Heart
Ischemic heart disease
Nonatherosclerotic CAD


Topic Completed: 1 December 2014

Revised: 25 February 2019

Copyright: 2014-2019, PathologyOutlines.com, Inc.

PubMed Search: Nonatherosclerotic [title] coronary artery disease<

R. Amita, M.D.
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Cite this page: Amita R Nonatherosclerotic CAD. PathologyOutlines.com website. http://www.pathologyoutlines.com/topic/heartnonatheroscleroticCAD.html. Accessed July 22nd, 2019.
Epidemiology
  • 4 - 7% with acute myocardial infarction have nonatherosclerotic coronary artery disease
Etiology
  • Various disorders, other than atherosclerotic CAD, can reduce or interrupt coronary blood flow

  • Congenital coronary artery anomalies: ostial lesions, passage of a major artery between the walls of the pulmonary trunk and aorta, origin of a major artery from the pulmonary trunk, myocardial "bridges"
  • Coronary aneurysm: congenital or due to angioplasty, arteritis (including syphilis), atherectomy, atherosclerosis, dissection (spontaneous or secondary), laser procedures, mucocutaneous lymph node syndrome, mycotic emboli, trauma
  • Coronary arteritis: due to ankylosing spondylitis, Burger disease (thromboangiitis obliterans), giant cell arteritis, infective endocarditis, leprosy, mucocutaneous lymph node syndrome, polyarteritis nodosa, rheumatoid arthritis, rheumatic fever, Salmonella, syphilis, systemic lupus erythematosus, Takayasu disease, tuberculosis, typhus, granulomatosis with polyangiitis (Wegener's)
  • Coronary artery dissection: primary, due to coronary angiography, cardiac surgery, chest trauma, postpartum women (spontaneous); or secondary due to extension from aortic root dissection
  • Coronary artery thrombosis without underlying atherosclerotic plaque (thrombosis in situ): due to leukemia, polycythemia vera, primary thrombocytosis, sickle cell anemia, thrombocytopenia purpura
  • Coronary emboli: natural causes, iatrogenic causes, and "paradoxical" causes
  • Coronary fistula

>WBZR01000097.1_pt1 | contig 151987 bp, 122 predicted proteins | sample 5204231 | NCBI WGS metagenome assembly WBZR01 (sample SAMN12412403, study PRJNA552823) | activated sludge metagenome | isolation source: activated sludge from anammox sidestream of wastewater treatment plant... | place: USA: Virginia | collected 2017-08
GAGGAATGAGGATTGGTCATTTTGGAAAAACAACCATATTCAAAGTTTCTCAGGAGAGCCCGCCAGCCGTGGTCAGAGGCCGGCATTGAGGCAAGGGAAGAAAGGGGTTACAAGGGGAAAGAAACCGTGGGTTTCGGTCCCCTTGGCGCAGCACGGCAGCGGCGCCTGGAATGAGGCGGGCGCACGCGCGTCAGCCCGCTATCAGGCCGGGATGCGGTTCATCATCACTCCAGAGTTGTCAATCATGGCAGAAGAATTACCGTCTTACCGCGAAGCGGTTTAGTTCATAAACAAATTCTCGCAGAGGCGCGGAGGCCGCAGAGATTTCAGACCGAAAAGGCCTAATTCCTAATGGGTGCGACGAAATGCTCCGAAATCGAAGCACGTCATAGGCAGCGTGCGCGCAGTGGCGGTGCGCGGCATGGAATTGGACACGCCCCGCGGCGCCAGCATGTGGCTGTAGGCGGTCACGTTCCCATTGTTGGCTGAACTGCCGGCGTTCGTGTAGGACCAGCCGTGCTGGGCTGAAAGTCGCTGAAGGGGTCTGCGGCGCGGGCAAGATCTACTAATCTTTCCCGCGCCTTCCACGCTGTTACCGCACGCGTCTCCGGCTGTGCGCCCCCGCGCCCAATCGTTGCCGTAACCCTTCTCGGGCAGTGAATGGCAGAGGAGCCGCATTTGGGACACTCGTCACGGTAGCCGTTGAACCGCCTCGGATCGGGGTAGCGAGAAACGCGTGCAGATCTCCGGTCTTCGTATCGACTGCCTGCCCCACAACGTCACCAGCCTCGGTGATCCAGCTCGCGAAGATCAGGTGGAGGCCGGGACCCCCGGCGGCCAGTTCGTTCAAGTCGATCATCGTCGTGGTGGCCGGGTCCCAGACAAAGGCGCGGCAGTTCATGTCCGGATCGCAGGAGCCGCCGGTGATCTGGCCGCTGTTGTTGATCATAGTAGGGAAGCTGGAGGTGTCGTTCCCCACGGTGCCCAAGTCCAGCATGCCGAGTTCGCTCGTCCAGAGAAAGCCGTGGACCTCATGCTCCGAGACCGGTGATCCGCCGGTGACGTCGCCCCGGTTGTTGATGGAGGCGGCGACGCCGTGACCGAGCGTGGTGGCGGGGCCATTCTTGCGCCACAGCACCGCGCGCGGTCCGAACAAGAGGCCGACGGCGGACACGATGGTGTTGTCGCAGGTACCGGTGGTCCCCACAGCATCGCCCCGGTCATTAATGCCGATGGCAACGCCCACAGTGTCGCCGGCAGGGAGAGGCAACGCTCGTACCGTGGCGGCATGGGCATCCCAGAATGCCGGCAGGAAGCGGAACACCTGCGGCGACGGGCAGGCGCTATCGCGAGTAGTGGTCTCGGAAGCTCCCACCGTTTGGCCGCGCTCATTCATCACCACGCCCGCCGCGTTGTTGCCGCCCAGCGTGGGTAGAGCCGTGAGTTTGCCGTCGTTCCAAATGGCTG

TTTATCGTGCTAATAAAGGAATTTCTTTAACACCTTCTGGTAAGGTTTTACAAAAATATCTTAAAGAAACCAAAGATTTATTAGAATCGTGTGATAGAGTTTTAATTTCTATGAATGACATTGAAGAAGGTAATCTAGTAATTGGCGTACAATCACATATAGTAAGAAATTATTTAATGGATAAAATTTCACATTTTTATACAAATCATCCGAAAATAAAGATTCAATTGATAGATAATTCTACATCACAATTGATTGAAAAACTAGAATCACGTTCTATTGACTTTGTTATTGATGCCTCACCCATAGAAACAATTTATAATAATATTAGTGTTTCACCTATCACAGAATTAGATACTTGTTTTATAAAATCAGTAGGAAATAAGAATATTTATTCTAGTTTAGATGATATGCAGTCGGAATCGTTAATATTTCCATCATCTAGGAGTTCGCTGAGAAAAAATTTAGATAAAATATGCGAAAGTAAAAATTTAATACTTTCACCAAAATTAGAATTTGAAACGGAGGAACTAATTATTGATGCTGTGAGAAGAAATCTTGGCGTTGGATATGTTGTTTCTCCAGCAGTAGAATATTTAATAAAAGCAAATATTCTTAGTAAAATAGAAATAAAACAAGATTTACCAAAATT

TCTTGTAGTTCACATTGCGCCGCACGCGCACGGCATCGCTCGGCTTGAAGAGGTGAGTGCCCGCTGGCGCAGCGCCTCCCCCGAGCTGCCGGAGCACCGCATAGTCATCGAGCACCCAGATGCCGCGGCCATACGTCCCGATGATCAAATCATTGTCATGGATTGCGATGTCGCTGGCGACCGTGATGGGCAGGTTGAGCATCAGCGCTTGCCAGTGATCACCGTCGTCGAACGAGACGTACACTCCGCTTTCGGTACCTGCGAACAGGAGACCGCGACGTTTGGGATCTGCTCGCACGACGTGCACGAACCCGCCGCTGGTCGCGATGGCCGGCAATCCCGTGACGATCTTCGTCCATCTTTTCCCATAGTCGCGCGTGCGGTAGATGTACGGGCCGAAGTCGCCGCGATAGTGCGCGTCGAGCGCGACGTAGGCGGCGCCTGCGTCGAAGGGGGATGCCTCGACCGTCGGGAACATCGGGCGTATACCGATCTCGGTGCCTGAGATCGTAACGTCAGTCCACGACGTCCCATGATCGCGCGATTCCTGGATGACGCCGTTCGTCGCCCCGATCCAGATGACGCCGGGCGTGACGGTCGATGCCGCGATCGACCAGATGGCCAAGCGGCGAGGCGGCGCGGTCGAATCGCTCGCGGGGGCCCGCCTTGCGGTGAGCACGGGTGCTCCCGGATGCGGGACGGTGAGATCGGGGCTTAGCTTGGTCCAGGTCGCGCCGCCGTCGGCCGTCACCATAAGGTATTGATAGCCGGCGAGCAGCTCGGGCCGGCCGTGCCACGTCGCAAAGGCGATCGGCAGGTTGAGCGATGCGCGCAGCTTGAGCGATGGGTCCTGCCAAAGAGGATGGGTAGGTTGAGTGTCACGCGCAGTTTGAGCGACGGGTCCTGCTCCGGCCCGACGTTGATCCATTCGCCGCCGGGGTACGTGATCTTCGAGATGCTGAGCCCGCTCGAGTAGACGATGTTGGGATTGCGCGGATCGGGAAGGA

• Coronary ostia: high take off position
  • Dynamic changes in wall of otherwise normal artery (spasm)
  • Encroachment of lumen by disease of arterial wall or adjacent tissues (external narrowing): sinus of valsalva aneurysms and epicardial tumor metastases
  • Fixed luminal obstructions (internal narrowing / ostial narrowing):
    • Aneurysm, saccular, of aorta
    • Aortic dissection extending into coronary ostium (right ostium more common than left)
    • Aortic valve surgery with or without coronary artery canulation
    • Embolus, causing occlusion
    • Fibromuscular hyperplasia associated with methysergide therapy
    • Nonatheromatous, calcific protrusion from sinotubular junction into right or left ostium
    • Obliteration of ostium due to adhesion of free edge of aortic cusp to aortic wall above coronary ostium
    • Occlusive fibroelastois
    • Ostial valve like ridges
    • Supravalvular aortic stenosis with severe intimal thickening
    • Syphilis
    • Takayasu disease
  • Intimal fibrous proliferation: due to cardiac transplantation, fibromuscular hyperplasia of renal arteries, mediastinal irradiation, methysergide, ostial cannulation during cardiac surgery or following aortic valve repIacement, percutaneous balloon angioplasty
  • Myocardial oxygen demand supply disproportion: due to carbon monoxide poisoning, prolonged shock
  • Substance abuse (cocaine): coronary artery vasoconstriction due to intranasal cocaine
  • Systemic metabolic disorders: Fabry disease, homocystinuria, Hunter and Hurler diseases, primary oxalosis, Sandhoff disease
  • Trauma: coronary angiography (embolus, inadvertent ligation, intimal dissection, laceration), nonpenetrating blunt chest wall injury (steering wheel injury), penetration trauma (laceration from stab wound or bullet)